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Interview:
Farmington's Jena Irene keeps the "American Idol" ball rolling
 

By GARY GRAFF
Digital First Media, @GraffonMusic

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If she were still at home, finishing her senior year at Farmington North High School, Jena Irene would probably be in Mexico on spring break with some friends.

But she wouldn't trade where she's at for the world.

The 17-year-old singer is one of the last eight "American Idol" contestants standing as Irene and the other contestants put themselves through 80s Week. She's assured a spot on the American Idols Live! summer tour, and having not seen the Bottom 3 since early March she's become a favorite of many "Idol" handicappers to head even deeper into the competition.

Even judge Keith Urban noted during this year's South By Southwest Music Conference & Festival that, "Jena's a really, really great singer. She's definitely got it."

All of that, of course, is music to Irene's ears, though she claims to be a bit surprised at her success on the show.

"I thought I could sing, but not be as creative under the amount of stress and the amount of work we have to do," Irene says post-lunch from Los Angeles. "I think this is really bringing out my individual artistry. I didn't think I was that original to be this far into the competition, and I'm truly honored and loving every single moment."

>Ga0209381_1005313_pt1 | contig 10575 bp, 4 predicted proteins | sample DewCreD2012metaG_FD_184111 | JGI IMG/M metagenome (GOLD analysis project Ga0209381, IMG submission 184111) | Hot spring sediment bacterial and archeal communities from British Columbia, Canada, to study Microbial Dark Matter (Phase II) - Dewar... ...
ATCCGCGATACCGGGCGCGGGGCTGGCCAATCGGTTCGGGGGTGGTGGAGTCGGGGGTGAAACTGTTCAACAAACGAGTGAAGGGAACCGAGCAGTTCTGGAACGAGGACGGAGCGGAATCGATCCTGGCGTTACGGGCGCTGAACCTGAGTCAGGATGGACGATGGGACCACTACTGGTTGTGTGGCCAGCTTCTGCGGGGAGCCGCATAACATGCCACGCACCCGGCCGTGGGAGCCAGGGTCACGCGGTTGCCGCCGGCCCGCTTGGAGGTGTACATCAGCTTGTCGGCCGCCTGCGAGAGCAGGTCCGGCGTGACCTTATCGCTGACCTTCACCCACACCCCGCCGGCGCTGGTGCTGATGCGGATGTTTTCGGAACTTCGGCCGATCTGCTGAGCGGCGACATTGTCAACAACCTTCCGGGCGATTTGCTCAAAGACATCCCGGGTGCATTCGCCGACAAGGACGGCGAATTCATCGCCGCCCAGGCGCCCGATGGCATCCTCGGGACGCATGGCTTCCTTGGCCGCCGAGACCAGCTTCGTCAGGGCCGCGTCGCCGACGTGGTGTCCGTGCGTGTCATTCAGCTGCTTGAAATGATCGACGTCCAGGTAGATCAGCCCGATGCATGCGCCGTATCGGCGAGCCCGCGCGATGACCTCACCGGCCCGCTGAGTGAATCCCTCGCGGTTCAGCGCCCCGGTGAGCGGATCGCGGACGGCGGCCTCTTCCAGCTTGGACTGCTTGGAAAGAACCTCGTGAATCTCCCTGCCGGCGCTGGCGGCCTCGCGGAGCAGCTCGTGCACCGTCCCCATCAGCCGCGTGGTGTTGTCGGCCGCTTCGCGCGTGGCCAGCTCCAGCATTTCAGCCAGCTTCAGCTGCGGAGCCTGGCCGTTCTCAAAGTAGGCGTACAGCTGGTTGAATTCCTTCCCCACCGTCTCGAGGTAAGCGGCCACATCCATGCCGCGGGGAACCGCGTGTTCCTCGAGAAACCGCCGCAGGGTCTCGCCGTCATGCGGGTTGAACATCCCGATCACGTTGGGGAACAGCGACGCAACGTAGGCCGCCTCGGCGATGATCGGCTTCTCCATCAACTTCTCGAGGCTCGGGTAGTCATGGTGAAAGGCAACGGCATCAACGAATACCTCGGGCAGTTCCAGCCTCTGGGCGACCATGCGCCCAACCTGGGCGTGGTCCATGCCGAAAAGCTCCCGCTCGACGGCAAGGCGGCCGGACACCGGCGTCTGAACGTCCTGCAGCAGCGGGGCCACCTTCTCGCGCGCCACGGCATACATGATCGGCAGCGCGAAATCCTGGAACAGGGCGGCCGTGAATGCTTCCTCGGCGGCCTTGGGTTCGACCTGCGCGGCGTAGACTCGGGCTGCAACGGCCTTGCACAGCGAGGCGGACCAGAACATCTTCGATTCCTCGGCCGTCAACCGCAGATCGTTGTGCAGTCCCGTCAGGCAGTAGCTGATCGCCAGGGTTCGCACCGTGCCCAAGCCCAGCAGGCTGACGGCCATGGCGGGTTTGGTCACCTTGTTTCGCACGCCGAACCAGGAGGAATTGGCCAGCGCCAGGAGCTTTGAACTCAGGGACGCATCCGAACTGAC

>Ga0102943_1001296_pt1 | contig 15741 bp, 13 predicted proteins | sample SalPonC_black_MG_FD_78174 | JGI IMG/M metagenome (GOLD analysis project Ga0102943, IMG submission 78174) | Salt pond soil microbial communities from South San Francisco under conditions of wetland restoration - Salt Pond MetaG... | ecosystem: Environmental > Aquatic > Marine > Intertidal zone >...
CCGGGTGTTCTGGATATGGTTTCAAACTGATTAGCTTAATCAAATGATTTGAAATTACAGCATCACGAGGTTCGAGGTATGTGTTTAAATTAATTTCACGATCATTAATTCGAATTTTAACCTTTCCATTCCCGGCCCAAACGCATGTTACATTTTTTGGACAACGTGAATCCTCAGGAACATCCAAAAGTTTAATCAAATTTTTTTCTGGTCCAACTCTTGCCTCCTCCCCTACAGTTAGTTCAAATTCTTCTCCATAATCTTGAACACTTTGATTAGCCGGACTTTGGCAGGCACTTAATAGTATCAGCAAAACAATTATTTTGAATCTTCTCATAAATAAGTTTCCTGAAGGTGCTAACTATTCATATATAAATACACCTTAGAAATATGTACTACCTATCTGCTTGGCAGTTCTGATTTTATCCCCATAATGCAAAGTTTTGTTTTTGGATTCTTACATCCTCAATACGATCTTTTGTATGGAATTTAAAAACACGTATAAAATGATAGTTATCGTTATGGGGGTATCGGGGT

Irene adds that the greatest lesson she's learning from singing on "Idol" is "to always be true to yourself, no matter what, and to always be humble and respect the people you're working with and to always take every advice point into consideration and always try something out." In fact, she says, it's become "an addiction to try new things and to take new risks. You want to try something different to wow the audience. You never want to peak. You can always improve, so each week it's like, how can you top what you did last week?"

Being part of "Idol" has also meant switching gears with some of the rest of her life beyond missing spring break. Irene says she's "preparing myself" to miss this year's prom, though via cooperation between "Idol" and North Farmington she's on track to graduate and receive her diploma at the school's commencement exercises in early June. She's already been accepted at Western Michigan University but still has to audition for the music program, and she says both schools have been "incredibly supportive" of her "Idol" run -- as have family and friends back home who send enough texts to drain Irene's cell phone batter after each episode.

And, she adds, a future making music now seems more likely than it did when she auditioned for "Idol" last October at Ford Field.

"I think this has made me realize I could be successful if I work hard and continue to grow and mature and hopefully find a sound for my first album and grow off that," Irene says. "I definitely want to do this for the rest of my life."



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